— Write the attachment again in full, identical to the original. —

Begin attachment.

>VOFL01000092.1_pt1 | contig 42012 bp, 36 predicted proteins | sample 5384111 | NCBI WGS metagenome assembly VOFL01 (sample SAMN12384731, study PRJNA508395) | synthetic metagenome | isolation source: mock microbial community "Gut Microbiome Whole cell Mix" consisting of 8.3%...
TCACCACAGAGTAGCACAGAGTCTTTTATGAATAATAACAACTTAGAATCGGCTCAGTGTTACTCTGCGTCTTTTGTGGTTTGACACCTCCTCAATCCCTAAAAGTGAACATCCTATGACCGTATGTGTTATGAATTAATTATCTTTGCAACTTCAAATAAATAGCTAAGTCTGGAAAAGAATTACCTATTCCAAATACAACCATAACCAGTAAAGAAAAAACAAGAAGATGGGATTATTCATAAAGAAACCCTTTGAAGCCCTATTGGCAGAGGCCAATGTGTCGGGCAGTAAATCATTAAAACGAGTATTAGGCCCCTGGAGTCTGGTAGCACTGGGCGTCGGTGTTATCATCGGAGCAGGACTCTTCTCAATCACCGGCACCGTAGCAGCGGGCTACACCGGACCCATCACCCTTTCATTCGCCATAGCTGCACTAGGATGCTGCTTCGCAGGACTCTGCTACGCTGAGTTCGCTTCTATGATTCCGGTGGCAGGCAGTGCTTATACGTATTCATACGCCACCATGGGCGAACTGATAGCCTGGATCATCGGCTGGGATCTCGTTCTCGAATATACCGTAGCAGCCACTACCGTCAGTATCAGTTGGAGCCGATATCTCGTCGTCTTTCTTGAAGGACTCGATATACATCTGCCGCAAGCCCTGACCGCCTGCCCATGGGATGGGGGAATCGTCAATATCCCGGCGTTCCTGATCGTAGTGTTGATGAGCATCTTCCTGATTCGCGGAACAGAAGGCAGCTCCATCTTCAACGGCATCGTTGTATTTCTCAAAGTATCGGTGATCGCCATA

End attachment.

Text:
>VOFL01000092.1_pt1 | contig 42012 bp, 36 predicted proteins | sample 5384111 | NCBI WGS metagenome assembly VOFL01 (sample SAMN12384731, study PRJNA508395) | synthetic metagenome | isolation source: mock microbial community "Gut Microbiome Whole cell Mix" consisting of 8.3%...
TCACCACAGAGTAGCACAGAGTCTTTTATGAATAATAACAACTTAGAATCGGCTCAGTGTTACTCTGCGTCTTTTGTGGTTTGACACCTCCTCAATCCCTAAAAGTGAACATCCTATGACCGTATGTGTTATGAATTAATTATCTTTGCAACTTCAAATAAATAGCTAAGTCTGGAAAAGAATTACCTATTCCAAATACAACCATAACCAGTAAAGAAAAAACAAGAAGATGGGATTATTCATAAAGAAACCCTTTGAAGCCCTATTGGCAGAGGCCAATGTGTCGGGCAGTAAATCATTAAAACGAGTATTAGGCCCCTGGAGTCTGGTAGCACTGGGCGTCGGTGTTATCATCGGAGCAGGACTCTTCTCAATCACCGGCACCGTAGCAGCGGGCTACACCGGACCCATCACCCTTTCATTCGCCATAGCTGCACTAGGATGCTGCTTCGCAGGACTCTGCTACGCTGAGTTCGCTTCTATGATTCCGGTGGCAGGCAGTGCTTATACGTATTCATACGCCACCATGGGCGAACTGATAGCCTGGATCATCGGCTGGGATCTCGTTCTCGAATATACCGTAGCAGCCACTACCGTCAGTATCAGTTGGAGCCGATATCTCGTCGTCTTTCTTGAAGGACTCGATATACATCTGCCGCAAGCCCTGACCGCCTGCCCATGGGATGGGGGAATCGTCAATATCCCGGCGTTCCTGATCGTAGTGTTGATGAGCATCTTCCTGATTCGCGGAACAGAAGGCAGCTCCATCTTCAACGGCATCGTTGTATTTCTCAAAGTATCGGTGATCGCCATA